What happens if the testimony of the Lord declines? What happens when we stop recounting the miracles of God?  We see less miracles.  Now when we see less miracles, we expect less miracles. If we expect less miracles, we talk about them less. When we stop talking about them .. when we stop testifying to God’s miraculous works, then we stop expecting them. There is this downward spiral which takes us very quickly to the point where the mighty miracles of God, the powerful wonders of God have just become part of our history. As Charles Spurgeon said, we just talk about what happened a long time ago, with no expectation of it happening again to us, through us or around us. Our pathetic narrative becomes, “Long, long ago in a faraway place, God used to do these amazing things …” and the inference is, “… but not anymore!”

Tragically, this is where so much of the Church is right now. The powerful testimony of God is relegated to become part of Israel’s history, not ours. The miracle-working, society-transforming signs and wonders of God become an historical account in the book of Acts; a distant memory of something that happened back then – on the other side of the world. It’s no longer a current reality and therefore not even a current expectation.

Whenever the Apostle Paul was in trouble, he would revert to his personal story – his own testimony. It’s not just the miracles of healing, it’s the deliverance, it’s salvation – which is the greatest miracle of all. Why did he do that? He did that because he understood that, “The testimony of Jesus is the spirit of prophecy.” Paul understood that the signs and wonders and miracle-working presence of God among His people was not a temporary phenomenon God used to establish the Church. This was a normal day at the office for God and He wants us, He needs us to proclaim the testimonies of God day and night and pass them on to our children and build faith in them to believe that the God Who is the same yesterday, today and forever is the God Who desires to manifest His presence among us the way He always has.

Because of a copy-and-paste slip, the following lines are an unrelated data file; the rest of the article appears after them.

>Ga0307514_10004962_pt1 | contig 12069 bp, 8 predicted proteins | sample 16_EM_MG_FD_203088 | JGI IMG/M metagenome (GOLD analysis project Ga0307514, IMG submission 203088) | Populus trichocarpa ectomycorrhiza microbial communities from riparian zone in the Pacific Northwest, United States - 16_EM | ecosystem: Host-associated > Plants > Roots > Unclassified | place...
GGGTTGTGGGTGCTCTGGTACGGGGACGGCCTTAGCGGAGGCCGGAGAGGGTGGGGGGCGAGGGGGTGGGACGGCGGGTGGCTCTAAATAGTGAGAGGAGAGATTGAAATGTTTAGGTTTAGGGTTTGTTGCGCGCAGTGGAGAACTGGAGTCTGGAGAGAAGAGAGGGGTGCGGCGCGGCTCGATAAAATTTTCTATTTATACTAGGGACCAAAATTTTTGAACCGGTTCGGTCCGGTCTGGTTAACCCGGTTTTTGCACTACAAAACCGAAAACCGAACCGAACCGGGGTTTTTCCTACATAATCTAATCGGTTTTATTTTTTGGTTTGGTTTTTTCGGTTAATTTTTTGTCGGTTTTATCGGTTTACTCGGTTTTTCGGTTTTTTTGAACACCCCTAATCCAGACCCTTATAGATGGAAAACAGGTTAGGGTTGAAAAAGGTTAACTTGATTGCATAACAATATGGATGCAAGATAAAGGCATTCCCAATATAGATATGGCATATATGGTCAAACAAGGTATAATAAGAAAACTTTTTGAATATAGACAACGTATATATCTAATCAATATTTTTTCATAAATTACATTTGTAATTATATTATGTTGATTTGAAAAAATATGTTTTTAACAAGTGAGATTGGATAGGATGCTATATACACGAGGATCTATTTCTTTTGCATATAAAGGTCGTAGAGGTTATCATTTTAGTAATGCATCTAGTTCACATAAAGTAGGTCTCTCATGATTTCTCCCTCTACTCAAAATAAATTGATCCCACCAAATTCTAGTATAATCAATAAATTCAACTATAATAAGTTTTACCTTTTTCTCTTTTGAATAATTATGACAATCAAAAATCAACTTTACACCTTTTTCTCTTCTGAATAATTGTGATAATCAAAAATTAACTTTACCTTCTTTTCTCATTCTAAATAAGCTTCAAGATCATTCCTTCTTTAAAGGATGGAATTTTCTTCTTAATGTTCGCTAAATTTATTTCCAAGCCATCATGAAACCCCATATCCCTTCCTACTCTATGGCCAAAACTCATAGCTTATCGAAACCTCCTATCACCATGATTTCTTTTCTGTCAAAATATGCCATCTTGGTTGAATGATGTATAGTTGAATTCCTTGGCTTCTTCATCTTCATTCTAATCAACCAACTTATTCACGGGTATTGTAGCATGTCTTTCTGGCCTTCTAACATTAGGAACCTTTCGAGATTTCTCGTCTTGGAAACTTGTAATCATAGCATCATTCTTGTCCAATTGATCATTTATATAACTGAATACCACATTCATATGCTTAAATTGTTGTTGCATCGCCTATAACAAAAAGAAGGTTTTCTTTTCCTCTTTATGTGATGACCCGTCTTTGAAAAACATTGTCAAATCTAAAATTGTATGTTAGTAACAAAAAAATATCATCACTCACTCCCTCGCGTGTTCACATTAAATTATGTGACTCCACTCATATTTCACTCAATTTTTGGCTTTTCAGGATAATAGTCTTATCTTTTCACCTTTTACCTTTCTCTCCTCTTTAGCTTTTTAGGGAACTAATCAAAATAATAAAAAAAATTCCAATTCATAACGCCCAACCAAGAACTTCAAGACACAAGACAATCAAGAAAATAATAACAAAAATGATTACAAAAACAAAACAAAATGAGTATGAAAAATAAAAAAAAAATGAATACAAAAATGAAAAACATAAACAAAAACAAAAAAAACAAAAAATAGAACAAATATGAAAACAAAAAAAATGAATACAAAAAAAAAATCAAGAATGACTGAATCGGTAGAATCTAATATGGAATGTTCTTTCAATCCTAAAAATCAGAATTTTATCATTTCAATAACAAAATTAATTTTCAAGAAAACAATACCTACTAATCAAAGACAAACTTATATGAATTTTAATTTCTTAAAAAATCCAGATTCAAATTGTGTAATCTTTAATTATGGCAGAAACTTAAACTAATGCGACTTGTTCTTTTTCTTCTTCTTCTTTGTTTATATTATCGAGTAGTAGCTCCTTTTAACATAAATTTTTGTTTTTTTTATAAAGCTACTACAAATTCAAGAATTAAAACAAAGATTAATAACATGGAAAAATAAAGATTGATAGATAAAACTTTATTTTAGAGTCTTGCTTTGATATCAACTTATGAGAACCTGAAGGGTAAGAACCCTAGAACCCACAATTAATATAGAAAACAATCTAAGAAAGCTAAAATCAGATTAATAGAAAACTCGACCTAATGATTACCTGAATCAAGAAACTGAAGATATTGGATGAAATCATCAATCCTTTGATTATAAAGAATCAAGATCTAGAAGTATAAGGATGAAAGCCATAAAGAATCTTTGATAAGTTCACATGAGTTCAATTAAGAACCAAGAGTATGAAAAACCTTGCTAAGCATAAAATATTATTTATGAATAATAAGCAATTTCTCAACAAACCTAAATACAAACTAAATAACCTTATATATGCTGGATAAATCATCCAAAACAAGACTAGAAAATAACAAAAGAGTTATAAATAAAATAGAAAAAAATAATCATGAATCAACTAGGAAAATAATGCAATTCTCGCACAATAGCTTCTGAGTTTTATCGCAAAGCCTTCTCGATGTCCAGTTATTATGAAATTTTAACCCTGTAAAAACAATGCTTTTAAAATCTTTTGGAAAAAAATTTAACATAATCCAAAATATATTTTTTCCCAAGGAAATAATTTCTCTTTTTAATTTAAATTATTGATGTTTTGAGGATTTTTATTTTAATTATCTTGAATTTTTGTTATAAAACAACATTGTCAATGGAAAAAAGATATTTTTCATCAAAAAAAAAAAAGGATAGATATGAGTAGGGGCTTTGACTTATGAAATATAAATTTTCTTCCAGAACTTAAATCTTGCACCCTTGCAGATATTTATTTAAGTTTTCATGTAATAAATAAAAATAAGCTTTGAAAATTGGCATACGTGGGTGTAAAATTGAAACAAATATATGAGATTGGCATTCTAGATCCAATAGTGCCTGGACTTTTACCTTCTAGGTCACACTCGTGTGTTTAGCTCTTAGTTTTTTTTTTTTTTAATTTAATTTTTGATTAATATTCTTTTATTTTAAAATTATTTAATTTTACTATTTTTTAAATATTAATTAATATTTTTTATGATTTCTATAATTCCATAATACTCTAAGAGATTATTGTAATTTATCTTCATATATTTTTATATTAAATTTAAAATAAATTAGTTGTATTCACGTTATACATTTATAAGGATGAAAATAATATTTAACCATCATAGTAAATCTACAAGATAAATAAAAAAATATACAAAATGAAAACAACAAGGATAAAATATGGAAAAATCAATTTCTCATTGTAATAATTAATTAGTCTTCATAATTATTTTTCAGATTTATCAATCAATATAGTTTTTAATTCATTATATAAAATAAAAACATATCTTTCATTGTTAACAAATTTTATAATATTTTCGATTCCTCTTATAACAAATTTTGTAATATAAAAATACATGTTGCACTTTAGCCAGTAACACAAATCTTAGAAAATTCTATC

In Hebrews 11:1 we are told that, “Faith is the assurance of things hoped for and the conviction of things unseen.” When we lose that assurance and our conviction fades away, we no longer believe the testimony of Jesus and therefore the cutting edge, nation-transforming spirit of prophecy is not evident or effective in us or in the Church. The book of Acts is most certainly an historical account of the birth of the Church. However, for millions of Christians today, that is all it is. The book was called the Acts of the Apostles for a reason – it is a testimony of what God did in and through the Apostles and they did all that in the power of Christ, through His indwelling Spirit. So we could rename the book of Acts and call it, ‘The Testimony of Jesus’ because that is what it is. In fact, that is what the four Gospels are; that is what Paul’s Epistles are and the New Testament letters and the book of Revelation.

In fact the whole Bible is meant to be read and celebrated as a testimony of God’s powerful engagement with, among and through humanity. We have an Old Testament and a New Testament. What do you think the word testament means? It means TESTIMONY. Who’s testimony is it?  Ultimately it is the testimony of Jesus – the Creator and Sustainer of the universe; the Author and Finisher of our faith; the One Who secured our salvation through His life, death and resurrection. Jesus is our testimony and we are called to declare His mighty works day and night and never stop.

We heard an amazing testimony last week about the life-changing, healing, restoring power of Jesus in the life of a domestic violence survivor. We are meant to rejoice with those who have been delivered and restored through Christ, and we do, but what is God’s end goal from every testimony – right throughout history?  His end goal is that we believe what He did for one He will do for others. That means that until every domestic violence victim hears a testimony like the one we heard last week, God’s will has not been done. The specifics of our journey are personal and apply only to us but the miracle-working power and presence of God at work in us belongs to everyone who needs the same deliverance and that is why the word of our testimony is so important, so powerful and so necessary.

When we finally understand the power of testimony and how its absence has contributed to the rapid decline of the Church’s power, influence and relevance in the world, then everything will change and the Book of Acts will no longer just be an historic account of the birth of the Church, it will also be a running commentary of the Church of today – your Church and mine. Let me leave you with some of Charles Spurgeon’s words again:  “What God has done once is a prophecy of what He intends to do again. Whatever God has done, is to be looked upon as a precedent. Let us with earnestness, seek what God would restore to us … that we may richly enjoy His grace and power today.”